It may be helpful to understand how these snare traps work. According to the article, a typical snare consists of a loop of iron wire connected by a vine rope to an arched stick, often a sapling. The sapling puts tension on the rope and once an animal passes through the wire loop the trap springs, the sapling straightens, and the wire tightens around the leg or neck of the animal. The snares are indiscriminate killers, catching and killing whatever species come into contact with them. The male chimpanzees of Bossou seem to be working on getting rid of these traps themselves.
"They seemed to know which parts of the snares are dangerous and which are not," Ohashi said. In an article for the journal Primates, the researchers recounted six different instances where male chimps were observed trying to deactivate snares. Most of the time, the chimps grabbed the sapling and simply shook it until the trap broke. In each case, the apes avoided touching the dangerous wire loop.
The observations of these primatologists bring up an interesting question. How did the chimps learn to deactivate these traps? It has long been assumed that chimpanzees learn by trial and error. This doesn't seem to fit here; however, as an error would likely prove to be fatal. The observations suggest these great apes are capable of learning by observing events.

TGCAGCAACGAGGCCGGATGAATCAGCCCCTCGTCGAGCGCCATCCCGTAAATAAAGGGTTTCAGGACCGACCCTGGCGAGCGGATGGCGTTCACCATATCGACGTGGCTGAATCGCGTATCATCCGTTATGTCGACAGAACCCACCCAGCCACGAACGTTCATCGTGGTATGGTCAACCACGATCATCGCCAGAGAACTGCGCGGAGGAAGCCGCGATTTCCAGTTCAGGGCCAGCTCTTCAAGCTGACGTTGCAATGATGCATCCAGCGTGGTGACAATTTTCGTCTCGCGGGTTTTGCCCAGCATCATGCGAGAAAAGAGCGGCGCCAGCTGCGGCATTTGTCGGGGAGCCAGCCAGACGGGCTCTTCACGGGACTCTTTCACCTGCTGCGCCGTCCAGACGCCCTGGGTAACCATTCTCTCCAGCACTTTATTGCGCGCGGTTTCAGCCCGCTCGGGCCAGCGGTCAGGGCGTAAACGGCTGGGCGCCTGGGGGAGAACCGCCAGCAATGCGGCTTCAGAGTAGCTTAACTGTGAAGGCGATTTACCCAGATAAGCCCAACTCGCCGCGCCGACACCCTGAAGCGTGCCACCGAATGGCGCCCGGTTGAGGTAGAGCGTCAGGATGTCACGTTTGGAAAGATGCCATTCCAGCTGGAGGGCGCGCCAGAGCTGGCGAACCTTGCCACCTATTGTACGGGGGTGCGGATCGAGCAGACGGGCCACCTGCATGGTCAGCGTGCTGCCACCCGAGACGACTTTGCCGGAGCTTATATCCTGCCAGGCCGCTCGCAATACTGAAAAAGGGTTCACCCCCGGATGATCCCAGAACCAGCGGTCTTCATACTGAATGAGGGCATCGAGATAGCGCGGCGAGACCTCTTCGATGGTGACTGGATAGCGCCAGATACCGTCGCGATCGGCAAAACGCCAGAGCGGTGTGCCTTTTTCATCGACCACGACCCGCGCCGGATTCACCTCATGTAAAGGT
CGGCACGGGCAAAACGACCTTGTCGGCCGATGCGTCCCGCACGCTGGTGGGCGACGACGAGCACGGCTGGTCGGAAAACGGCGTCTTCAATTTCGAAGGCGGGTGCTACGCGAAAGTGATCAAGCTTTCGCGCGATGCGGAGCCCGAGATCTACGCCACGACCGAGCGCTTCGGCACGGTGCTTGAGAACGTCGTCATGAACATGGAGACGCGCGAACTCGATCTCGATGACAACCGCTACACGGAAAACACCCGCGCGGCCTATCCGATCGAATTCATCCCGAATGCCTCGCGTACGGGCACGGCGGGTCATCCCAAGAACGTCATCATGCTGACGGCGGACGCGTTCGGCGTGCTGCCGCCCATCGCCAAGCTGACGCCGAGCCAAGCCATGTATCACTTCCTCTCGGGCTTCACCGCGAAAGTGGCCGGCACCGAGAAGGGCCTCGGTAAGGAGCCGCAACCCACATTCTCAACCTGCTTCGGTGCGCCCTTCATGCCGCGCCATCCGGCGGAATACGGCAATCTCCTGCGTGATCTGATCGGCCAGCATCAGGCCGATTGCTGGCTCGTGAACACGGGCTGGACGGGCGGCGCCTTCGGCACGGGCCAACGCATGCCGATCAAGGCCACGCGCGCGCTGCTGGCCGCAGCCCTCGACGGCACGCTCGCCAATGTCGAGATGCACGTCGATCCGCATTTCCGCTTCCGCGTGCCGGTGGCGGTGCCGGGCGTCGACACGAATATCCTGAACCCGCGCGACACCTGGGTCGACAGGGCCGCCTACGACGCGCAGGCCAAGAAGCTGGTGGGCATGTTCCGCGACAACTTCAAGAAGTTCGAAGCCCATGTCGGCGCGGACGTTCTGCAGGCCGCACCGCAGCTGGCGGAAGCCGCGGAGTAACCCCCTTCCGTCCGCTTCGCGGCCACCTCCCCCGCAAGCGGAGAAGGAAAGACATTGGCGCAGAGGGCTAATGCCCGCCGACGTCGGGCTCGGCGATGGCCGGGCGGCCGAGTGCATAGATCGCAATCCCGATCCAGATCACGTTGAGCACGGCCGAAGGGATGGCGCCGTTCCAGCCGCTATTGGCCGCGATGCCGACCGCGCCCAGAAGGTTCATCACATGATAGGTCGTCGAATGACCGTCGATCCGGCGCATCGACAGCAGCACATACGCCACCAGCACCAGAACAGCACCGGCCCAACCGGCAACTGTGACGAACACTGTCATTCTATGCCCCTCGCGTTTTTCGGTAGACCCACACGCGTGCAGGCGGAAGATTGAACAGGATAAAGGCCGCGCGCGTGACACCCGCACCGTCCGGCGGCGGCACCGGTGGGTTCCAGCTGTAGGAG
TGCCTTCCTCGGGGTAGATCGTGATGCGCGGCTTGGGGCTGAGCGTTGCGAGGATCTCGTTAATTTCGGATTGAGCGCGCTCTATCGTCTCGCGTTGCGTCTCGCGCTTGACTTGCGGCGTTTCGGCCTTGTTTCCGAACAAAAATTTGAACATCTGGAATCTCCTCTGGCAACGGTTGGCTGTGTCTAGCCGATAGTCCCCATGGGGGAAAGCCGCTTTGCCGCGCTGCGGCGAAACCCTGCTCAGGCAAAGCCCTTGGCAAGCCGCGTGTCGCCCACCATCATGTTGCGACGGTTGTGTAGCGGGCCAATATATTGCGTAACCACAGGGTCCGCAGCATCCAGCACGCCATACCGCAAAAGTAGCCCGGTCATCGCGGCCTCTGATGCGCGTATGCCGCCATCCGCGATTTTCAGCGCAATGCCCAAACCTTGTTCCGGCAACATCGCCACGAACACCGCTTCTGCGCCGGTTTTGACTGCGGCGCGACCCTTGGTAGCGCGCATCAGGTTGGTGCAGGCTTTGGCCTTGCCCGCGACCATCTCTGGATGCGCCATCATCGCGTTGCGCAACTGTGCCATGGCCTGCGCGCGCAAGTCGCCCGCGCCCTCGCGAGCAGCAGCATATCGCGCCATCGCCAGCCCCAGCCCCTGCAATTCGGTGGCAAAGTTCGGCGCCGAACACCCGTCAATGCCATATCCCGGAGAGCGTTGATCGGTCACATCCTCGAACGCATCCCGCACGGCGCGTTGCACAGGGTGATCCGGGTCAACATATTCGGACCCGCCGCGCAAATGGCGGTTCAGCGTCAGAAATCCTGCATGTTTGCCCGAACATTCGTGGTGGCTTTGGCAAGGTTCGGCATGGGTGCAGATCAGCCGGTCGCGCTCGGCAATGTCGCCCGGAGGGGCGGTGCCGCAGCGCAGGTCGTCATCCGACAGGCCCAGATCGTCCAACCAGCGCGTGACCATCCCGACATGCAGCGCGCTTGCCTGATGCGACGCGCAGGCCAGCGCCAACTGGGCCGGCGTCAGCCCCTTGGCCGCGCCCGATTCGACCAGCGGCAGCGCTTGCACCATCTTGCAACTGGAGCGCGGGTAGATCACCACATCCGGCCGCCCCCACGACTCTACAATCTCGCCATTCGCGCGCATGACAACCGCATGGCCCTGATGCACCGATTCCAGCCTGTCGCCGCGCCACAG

"The observations indicate that chimpanzees can learn some manners without trial and error," said Ohashi.
In addition, the behaviors learned are being passed down to younger chimpanzees. The researchers watched as an older male deactivated a snare while a juvenile male watched intently from a safe distance.
Snares continue to pose a major threat to great apes in Africa as chimps in other regions have not yet figured out how to deactivate traps set for them by poachers. Why this particular group is so far ahead of the curve is subject to speculation.